Why do you want to be the District 3 School Board representative? First and foremost, I’m a Christian. I believe as Christians that we need to be in the public square, be where the conversations are held and where the decisions are made or else we are going to get steamrolled. We’ve already been to some extent. The kind of thing that happened to Sheriff Whittington and the Young Marines program is something I believe is going to happen more and more. I will stand for what I believe in as a Christian. Secondly, I can bring professional experience with business principles like accountability, transparency and fiscal responsibility. The Bossier Parish School Board is the second largest employer in the parish behind Barksdale. I can bring strategic planning and due diligence decision making to the board. I think Bossier Schools are great, but I also think every good and every great organization examines the way they do business to not just be great, but to be the best. The people that know me know that when I undertake something, I work hard at it. What I hope is that people will know I’ve done my research and that I will do a great job.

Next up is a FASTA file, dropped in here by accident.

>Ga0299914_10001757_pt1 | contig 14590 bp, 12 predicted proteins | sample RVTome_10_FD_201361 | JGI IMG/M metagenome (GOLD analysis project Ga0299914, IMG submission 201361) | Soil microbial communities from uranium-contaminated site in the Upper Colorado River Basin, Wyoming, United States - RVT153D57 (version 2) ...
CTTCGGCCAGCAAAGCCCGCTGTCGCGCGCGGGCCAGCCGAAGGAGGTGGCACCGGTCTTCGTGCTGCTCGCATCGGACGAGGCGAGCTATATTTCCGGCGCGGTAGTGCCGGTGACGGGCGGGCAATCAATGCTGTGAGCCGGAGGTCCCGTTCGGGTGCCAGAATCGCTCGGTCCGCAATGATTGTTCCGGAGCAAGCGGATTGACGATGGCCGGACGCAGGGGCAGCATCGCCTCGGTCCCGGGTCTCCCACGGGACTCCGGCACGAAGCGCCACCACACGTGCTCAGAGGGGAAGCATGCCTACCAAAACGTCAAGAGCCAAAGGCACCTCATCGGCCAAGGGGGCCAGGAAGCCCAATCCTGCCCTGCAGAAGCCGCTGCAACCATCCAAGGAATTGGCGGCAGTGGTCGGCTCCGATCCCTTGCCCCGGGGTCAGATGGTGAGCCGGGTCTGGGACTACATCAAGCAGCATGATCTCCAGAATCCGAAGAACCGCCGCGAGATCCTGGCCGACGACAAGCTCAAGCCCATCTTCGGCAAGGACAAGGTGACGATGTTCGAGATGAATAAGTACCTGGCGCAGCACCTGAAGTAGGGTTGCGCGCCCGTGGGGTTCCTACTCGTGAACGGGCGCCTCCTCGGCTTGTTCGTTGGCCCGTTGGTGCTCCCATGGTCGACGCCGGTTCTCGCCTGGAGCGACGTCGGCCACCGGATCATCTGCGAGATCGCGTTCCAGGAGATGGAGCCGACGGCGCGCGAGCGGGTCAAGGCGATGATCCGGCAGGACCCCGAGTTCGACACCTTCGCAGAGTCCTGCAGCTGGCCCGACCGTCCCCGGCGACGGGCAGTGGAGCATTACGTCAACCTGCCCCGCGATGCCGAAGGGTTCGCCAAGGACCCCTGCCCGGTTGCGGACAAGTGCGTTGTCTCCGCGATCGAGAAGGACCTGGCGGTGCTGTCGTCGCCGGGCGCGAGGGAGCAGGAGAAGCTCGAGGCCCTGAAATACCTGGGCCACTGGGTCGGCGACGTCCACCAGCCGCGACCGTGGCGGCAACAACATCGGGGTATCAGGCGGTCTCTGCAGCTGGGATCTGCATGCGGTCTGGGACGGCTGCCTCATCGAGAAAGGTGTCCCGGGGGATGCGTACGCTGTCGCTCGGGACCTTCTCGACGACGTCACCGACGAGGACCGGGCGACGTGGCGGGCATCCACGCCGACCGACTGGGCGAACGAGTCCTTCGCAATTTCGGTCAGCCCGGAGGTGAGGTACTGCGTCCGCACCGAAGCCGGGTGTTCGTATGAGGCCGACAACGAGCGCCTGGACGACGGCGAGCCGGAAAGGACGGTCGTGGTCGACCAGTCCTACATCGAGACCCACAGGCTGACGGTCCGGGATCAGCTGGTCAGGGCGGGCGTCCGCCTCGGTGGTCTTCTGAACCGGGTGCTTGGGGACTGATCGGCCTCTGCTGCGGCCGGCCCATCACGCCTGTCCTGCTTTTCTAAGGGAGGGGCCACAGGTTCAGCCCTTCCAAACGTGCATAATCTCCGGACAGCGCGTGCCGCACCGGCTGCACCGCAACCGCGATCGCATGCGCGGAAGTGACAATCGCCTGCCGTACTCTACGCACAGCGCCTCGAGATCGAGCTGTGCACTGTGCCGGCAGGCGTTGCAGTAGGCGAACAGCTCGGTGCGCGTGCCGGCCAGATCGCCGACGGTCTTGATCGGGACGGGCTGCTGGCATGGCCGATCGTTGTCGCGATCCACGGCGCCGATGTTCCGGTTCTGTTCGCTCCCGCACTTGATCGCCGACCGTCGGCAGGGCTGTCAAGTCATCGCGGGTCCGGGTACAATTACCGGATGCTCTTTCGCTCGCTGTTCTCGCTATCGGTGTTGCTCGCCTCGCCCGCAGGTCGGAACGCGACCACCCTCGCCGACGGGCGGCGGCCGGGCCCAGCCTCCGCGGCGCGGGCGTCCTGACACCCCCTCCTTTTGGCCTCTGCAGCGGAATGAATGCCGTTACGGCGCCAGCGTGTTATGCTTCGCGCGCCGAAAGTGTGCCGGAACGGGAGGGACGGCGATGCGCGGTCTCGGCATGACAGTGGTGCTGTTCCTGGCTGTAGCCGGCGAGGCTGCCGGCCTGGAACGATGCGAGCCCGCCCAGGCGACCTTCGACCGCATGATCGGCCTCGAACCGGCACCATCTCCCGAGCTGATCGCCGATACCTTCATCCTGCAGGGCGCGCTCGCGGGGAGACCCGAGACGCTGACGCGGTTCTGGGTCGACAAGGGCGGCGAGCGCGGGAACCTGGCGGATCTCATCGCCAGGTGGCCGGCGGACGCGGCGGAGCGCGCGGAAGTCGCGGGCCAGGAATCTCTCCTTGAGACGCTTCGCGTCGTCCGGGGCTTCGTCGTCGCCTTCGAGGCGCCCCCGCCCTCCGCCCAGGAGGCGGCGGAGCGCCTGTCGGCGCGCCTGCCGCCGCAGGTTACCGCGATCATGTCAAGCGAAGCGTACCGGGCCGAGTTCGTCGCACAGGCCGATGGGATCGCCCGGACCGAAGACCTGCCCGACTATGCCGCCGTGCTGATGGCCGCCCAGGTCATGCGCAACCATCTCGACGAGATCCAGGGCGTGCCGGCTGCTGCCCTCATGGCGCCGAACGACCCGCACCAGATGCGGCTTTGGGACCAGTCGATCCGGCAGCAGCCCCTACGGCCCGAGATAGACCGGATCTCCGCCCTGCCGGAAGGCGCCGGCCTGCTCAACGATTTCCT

What is your vision for education in this community? To improve and grow through strategic planning and providing the resources needed to keep moving forward.


What strengths can you bring to the school board? I have the business experience and significant board experience with Armed Services YMCA; Heart of Hope – A Sanctuary for Women, a local Christian maternity home for girls who need help; Loving and Caring, a pro life ministry designed to support and provide resources to other pro life ministries. If I am fortunate enough to be elected, I want to have two advisory boards in place to give me feedback of what’s happening in the community. One will have parents and the other will have teachers. Those would be informal, unsanctioned groups that are just there to capture feedback. I’m thorough and look at both sides of an issue. Before I make decisions, I want to hear the contrasting position and find out why someone is for or against it.